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Pankey, U.S. to play for bronze

Buckingham native Samantha Pankey and the rest of the U.S. national women’s rugby team have shown that they can challenge the world’s best at the 2017 Women’s Rugby World Cup in Ireland. And though they did not reach the final, they will play for third place Saturday in Belfast.

The U.S. squad, also known as the Women’s Eagles, went 2-1 in pool play in Dublin before advancing to the semifinals in Belfast. Pankey said the team played great, though there was room for improvement at times.

“We did what we wanted and earned our place in the semis through getting bonus points in each of our three matches, including the one we lost,” she said.

The Women’s Eagles opened their play in the World Cup Aug. 9 by defeating Italy 24-12.

On Aug. 13, the U.S. dominated Spain 43-0.

Then in the match to decide who would win Pool B, the Women’s Eagles fell 47-26 to defending champion England on Aug. 17.

But with 11 points accumulated, the U.S. was the strongest runner-up out of the three pools, advancing it to the semifinal round with England, four-time champion New Zealand and France.

Pankey was pleased with her own play overall.

“I would’ve liked to have been out there more, but I feel that I made an impact when I was in,” she said.

She played 20 out of 80 minutes in the match against Italy, coming off the bench. Against Spain, she started and played 75 minutes, and against England, she came off the bench to play 19 minutes.

Pankey noted that from the start, the U.S. coach has said the team has two starting players at her position, and Pankey is included in that pair.

“With that said he also likes me coming off the bench as a spark,” Pankey said. “I’m comfortable in both roles, but of course the competitor in me wants to see the field as much as possible.”

In match against Spain when she had the most playing time, she recorded six tackles.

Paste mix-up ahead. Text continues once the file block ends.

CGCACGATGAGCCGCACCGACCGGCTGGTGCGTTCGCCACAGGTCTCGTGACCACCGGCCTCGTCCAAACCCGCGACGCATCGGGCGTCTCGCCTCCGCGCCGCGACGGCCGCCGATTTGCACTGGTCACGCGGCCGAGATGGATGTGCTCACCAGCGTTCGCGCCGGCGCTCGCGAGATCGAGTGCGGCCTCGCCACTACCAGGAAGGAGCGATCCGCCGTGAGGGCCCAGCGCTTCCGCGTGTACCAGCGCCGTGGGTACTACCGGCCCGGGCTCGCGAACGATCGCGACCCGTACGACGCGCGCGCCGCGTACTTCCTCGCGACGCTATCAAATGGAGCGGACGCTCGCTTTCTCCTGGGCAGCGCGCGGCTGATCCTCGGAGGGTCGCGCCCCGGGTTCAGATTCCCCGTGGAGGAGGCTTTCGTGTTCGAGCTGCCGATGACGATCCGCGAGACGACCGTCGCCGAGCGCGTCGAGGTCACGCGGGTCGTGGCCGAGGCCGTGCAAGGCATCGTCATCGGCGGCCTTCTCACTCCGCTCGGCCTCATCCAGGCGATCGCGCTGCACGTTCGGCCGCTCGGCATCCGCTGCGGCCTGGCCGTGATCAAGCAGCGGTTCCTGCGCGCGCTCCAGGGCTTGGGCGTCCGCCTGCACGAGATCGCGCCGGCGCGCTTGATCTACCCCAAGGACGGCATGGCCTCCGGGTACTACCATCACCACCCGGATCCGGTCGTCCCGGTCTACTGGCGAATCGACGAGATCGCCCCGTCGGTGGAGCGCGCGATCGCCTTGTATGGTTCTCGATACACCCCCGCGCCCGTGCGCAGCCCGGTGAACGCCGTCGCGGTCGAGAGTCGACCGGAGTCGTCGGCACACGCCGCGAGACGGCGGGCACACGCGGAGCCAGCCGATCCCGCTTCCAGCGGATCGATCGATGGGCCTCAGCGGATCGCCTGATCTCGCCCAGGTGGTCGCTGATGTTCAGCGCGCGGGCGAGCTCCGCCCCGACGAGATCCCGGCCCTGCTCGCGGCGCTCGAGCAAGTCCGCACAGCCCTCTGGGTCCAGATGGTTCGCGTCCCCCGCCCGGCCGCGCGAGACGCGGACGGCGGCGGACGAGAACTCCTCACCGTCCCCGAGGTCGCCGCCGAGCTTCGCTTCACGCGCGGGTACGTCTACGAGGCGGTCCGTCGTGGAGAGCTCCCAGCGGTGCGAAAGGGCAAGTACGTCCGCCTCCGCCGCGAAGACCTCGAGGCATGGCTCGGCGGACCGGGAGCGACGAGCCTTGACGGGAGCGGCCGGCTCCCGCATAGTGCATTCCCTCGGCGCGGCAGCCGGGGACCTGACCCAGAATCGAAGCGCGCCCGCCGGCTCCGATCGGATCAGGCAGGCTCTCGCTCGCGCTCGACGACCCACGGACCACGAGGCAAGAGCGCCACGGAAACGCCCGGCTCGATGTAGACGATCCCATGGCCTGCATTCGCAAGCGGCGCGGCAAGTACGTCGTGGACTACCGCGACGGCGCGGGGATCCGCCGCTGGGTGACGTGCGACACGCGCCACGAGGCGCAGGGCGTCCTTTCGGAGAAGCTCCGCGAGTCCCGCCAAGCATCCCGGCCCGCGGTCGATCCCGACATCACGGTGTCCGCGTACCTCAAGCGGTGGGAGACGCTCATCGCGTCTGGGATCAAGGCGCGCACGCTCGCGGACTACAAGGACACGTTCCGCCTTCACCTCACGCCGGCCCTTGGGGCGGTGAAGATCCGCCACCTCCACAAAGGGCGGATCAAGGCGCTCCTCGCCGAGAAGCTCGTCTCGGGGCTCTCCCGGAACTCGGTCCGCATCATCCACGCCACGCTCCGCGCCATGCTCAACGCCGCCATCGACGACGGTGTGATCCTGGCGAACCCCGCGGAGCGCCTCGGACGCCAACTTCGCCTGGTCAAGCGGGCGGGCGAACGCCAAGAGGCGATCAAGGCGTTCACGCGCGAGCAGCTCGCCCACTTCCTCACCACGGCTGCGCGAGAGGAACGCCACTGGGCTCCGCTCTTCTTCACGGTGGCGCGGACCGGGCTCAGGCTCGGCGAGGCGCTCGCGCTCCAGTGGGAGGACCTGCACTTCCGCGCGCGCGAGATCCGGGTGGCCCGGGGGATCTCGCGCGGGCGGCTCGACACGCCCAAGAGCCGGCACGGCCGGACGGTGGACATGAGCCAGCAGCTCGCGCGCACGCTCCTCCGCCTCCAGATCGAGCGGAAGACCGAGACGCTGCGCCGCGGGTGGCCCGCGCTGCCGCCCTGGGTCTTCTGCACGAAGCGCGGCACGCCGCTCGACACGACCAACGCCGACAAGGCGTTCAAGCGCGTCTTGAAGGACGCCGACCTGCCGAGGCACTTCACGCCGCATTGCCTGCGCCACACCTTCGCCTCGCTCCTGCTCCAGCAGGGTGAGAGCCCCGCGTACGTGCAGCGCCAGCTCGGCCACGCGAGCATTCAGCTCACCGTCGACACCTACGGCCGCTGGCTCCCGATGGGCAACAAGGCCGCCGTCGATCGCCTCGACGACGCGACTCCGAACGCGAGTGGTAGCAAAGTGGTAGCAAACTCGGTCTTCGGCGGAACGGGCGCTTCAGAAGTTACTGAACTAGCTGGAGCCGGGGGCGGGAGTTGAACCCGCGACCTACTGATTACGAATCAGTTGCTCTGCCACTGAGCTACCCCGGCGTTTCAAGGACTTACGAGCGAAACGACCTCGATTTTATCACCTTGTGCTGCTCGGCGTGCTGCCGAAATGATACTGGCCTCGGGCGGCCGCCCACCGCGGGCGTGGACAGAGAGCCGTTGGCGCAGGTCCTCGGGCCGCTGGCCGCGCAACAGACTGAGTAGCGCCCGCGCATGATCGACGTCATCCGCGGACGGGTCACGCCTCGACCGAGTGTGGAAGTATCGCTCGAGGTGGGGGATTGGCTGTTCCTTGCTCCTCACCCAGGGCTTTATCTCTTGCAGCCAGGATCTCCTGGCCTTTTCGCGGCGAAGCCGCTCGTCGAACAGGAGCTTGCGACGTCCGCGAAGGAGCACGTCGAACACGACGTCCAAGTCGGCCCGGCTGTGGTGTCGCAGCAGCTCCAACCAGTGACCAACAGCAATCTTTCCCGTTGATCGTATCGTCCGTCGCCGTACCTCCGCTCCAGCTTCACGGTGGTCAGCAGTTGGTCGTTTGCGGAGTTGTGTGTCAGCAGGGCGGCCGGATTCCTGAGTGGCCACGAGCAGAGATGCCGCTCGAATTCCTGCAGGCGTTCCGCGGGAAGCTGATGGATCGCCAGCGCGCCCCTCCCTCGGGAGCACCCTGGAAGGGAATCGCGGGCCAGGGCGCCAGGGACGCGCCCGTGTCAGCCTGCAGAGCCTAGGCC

She said it is hard to say which match was her team’s best.

“The Spain match was our best defensive match, but the second half of the England match we played at a pace that was equal to men’s international matches (according to England’s GPS monitors),” she said.

England uses technology to measure the performance of rugby players in great detail.

On Tuesday, the Women’s Eagles faced New Zealand in the semifinals and provided a stiff test for the world’s top-ranked team before ultimately falling 45-12.

Pankey came on the pitch as a substitute in that contest, logging 11 minutes.

“Against New Zealand we proved that we can compete against the best in the world,” Pankey said. “However, we also showed our lack of consistency. Some would attribute the point differential in the second half to New Zealand’s ability to adapt. I think it had more to do with the place we’re in as a team. We’re just not seasoned enough to maintain that consistent, hard-nosed, driven play, and unfortunately we let ourselves down.”

Later, in Tuesday’s other semifinal, England defeated France 20-3, setting up the Bronze Final between the U.S. and France on Saturday, with kickoff scheduled for noon EST.

“The match against France is going to be a bar fight,” Pankey said. “They’re a physical team, and so are we. But we have more speed on the ends, and if we can withstand their pressure and play fast, it will be hard for them to keep up.”